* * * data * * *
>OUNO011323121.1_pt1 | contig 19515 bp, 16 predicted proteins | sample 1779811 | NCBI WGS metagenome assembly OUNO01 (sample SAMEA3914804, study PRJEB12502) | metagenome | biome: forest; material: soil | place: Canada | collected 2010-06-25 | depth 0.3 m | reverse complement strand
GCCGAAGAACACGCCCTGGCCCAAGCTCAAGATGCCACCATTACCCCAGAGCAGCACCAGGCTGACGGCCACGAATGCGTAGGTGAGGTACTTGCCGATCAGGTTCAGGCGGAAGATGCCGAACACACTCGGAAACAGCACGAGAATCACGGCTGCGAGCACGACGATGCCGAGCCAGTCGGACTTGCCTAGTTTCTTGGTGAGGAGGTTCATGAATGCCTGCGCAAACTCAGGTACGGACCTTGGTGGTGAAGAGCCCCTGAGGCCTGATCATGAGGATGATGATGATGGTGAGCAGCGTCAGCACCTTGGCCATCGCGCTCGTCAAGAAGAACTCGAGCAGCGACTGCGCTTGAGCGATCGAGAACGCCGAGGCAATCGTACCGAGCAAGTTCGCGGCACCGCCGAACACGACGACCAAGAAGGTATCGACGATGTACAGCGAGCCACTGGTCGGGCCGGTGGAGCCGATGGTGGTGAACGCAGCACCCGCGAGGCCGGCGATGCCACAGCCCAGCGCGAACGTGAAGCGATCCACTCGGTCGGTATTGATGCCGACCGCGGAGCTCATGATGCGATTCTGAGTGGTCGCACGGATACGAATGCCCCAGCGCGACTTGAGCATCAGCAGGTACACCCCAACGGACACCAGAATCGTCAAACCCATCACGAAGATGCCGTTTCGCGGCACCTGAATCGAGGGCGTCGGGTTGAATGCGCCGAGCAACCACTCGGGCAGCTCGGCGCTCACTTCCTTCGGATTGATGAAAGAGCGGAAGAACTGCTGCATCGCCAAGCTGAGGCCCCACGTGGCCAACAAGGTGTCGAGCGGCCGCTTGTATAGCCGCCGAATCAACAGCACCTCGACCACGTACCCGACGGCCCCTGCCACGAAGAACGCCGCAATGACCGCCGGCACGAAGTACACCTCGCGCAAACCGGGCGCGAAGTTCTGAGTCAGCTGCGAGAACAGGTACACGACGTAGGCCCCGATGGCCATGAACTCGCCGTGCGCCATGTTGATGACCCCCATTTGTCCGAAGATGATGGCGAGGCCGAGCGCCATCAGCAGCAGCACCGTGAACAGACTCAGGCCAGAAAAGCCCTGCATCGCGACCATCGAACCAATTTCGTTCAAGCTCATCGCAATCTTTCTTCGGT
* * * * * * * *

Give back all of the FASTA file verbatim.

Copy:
>OUNO011323121.1_pt1 | contig 19515 bp, 16 predicted proteins | sample 1779811 | NCBI WGS metagenome assembly OUNO01 (sample SAMEA3914804, study PRJEB12502) | metagenome | biome: forest; material: soil | place: Canada | collected 2010-06-25 | depth 0.3 m | reverse complement strand
GCCGAAGAACACGCCCTGGCCCAAGCTCAAGATGCCACCATTACCCCAGAGCAGCACCAGGCTGACGGCCACGAATGCGTAGGTGAGGTACTTGCCGATCAGGTTCAGGCGGAAGATGCCGAACACACTCGGAAACAGCACGAGAATCACGGCTGCGAGCACGACGATGCCGAGCCAGTCGGACTTGCCTAGTTTCTTGGTGAGGAGGTTCATGAATGCCTGCGCAAACTCAGGTACGGACCTTGGTGGTGAAGAGCCCCTGAGGCCTGATCATGAGGATGATGATGATGGTGAGCAGCGTCAGCACCTTGGCCATCGCGCTCGTCAAGAAGAACTCGAGCAGCGACTGCGCTTGAGCGATCGAGAACGCCGAGGCAATCGTACCGAGCAAGTTCGCGGCACCGCCGAACACGACGACCAAGAAGGTATCGACGATGTACAGCGAGCCACTGGTCGGGCCGGTGGAGCCGATGGTGGTGAACGCAGCACCCGCGAGGCCGGCGATGCCACAGCCCAGCGCGAACGTGAAGCGATCCACTCGGTCGGTATTGATGCCGACCGCGGAGCTCATGATGCGATTCTGAGTGGTCGCACGGATACGAATGCCCCAGCGCGACTTGAGCATCAGCAGGTACACCCCAACGGACACCAGAATCGTCAAACCCATCACGAAGATGCCGTTTCGCGGCACCTGAATCGAGGGCGTCGGGTTGAATGCGCCGAGCAACCACTCGGGCAGCTCGGCGCTCACTTCCTTCGGATTGATGAAAGAGCGGAAGAACTGCTGCATCGCCAAGCTGAGGCCCCACGTGGCCAACAAGGTGTCGAGCGGCCGCTTGTATAGCCGCCGAATCAACAGCACCTCGACCACGTACCCGACGGCCCCTGCCACGAAGAACGCCGCAATGACCGCCGGCACGAAGTACACCTCGCGCAAACCGGGCGCGAAGTTCTGAGTCAGCTGCGAGAACAGGTACACGACGTAGGCCCCGATGGCCATGAACTCGCCGTGCGCCATGTTGATGACCCCCATTTGTCCGAAGATGATGGCGAGGCCGAGCGCCATCAGCAGCAGCACCGTGAACAGACTCAGGCCAGAAAAGCCCTGCATCGCGACCATCGAACCAATTTCGTTCAAGCTCATCGCAATCTTTCTTCGGT